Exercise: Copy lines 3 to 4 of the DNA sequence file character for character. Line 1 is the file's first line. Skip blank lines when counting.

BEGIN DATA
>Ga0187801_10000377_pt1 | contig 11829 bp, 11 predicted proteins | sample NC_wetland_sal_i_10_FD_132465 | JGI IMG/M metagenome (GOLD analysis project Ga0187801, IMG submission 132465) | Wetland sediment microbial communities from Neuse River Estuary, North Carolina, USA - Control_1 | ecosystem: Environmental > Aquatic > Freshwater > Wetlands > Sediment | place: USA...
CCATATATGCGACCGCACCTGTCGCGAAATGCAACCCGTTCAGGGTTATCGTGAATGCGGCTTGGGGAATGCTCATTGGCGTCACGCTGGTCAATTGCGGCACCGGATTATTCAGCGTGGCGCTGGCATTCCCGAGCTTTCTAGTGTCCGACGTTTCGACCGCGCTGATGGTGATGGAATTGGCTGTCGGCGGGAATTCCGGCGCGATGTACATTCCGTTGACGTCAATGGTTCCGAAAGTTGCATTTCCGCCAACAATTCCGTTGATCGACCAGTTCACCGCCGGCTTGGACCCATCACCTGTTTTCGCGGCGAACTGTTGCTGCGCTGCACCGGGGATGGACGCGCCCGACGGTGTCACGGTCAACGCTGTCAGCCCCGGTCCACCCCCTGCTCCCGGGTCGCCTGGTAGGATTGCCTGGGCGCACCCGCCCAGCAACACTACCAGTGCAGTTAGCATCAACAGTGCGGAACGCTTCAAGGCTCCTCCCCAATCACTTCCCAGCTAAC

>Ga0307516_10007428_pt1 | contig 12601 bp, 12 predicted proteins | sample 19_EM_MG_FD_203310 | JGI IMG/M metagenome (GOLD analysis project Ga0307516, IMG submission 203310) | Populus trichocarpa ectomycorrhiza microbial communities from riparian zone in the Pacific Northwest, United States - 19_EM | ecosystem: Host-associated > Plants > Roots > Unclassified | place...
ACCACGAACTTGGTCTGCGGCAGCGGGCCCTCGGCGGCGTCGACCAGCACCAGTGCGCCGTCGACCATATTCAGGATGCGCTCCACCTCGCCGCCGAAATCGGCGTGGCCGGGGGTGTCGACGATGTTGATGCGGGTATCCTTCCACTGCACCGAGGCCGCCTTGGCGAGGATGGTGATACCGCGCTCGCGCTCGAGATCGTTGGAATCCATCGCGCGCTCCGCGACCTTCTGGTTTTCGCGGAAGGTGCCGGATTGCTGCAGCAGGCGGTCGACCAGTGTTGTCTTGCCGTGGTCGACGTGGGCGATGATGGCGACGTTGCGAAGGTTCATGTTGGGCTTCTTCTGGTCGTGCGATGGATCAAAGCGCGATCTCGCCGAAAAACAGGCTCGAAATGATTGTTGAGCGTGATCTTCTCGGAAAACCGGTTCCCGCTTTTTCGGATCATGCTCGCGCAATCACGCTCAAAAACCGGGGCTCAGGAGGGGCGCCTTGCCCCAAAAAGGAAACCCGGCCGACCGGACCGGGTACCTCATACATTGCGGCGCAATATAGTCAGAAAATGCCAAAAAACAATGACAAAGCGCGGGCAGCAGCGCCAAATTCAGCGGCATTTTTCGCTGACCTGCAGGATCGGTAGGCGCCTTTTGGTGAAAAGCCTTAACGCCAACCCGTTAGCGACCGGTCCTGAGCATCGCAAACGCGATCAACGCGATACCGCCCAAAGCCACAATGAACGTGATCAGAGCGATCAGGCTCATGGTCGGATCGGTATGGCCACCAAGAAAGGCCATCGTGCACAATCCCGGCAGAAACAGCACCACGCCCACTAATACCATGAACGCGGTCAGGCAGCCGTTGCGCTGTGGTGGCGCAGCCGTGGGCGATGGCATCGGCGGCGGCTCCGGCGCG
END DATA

>Ga0307516_10007428_pt1 | contig 12601 bp, 12 predicted proteins | sample 19_EM_MG_FD_203310 | JGI IMG/M metagenome (GOLD analysis project Ga0307516, IMG submission 203310) | Populus trichocarpa ectomycorrhiza microbial communities from riparian zone in the Pacific Northwest, United States - 19_EM | ecosystem: Host-associated > Plants > Roots > Unclassified | place...
ACCACGAACTTGGTCTGCGGCAGCGGGCCCTCGGCGGCGTCGACCAGCACCAGTGCGCCGTCGACCATATTCAGGATGCGCTCCACCTCGCCGCCGAAATCGGCGTGGCCGGGGGTGTCGACGATGTTGATGCGGGTATCCTTCCACTGCACCGAGGCCGCCTTGGCGAGGATGGTGATACCGCGCTCGCGCTCGAGATCGTTGGAATCCATCGCGCGCTCCGCGACCTTCTGGTTTTCGCGGAAGGTGCCGGATTGCTGCAGCAGGCGGTCGACCAGTGTTGTCTTGCCGTGGTCGACGTGGGCGATGATGGCGACGTTGCGAAGGTTCATGTTGGGCTTCTTCTGGTCGTGCGATGGATCAAAGCGCGATCTCGCCGAAAAACAGGCTCGAAATGATTGTTGAGCGTGATCTTCTCGGAAAACCGGTTCCCGCTTTTTCGGATCATGCTCGCGCAATCACGCTCAAAAACCGGGGCTCAGGAGGGGCGCCTTGCCCCAAAAAGGAAACCCGGCCGACCGGACCGGGTACCTCATACATTGCGGCGCAATATAGTCAGAAAATGCCAAAAAACAATGACAAAGCGCGGGCAGCAGCGCCAAATTCAGCGGCATTTTTCGCTGACCTGCAGGATCGGTAGGCGCCTTTTGGTGAAAAGCCTTAACGCCAACCCGTTAGCGACCGGTCCTGAGCATCGCAAACGCGATCAACGCGATACCGCCCAAAGCCACAATGAACGTGATCAGAGCGATCAGGCTCATGGTCGGATCGGTATGGCCACCAAGAAAGGCCATCGTGCACAATCCCGGCAGAAACAGCACCACGCCCACTAATACCATGAACGCGGTCAGGCAGCCGTTGCGCTGTGGTGGCGCAGCCGTGGGCGATGGCATCGGCGGCGGCTCCGGCGCG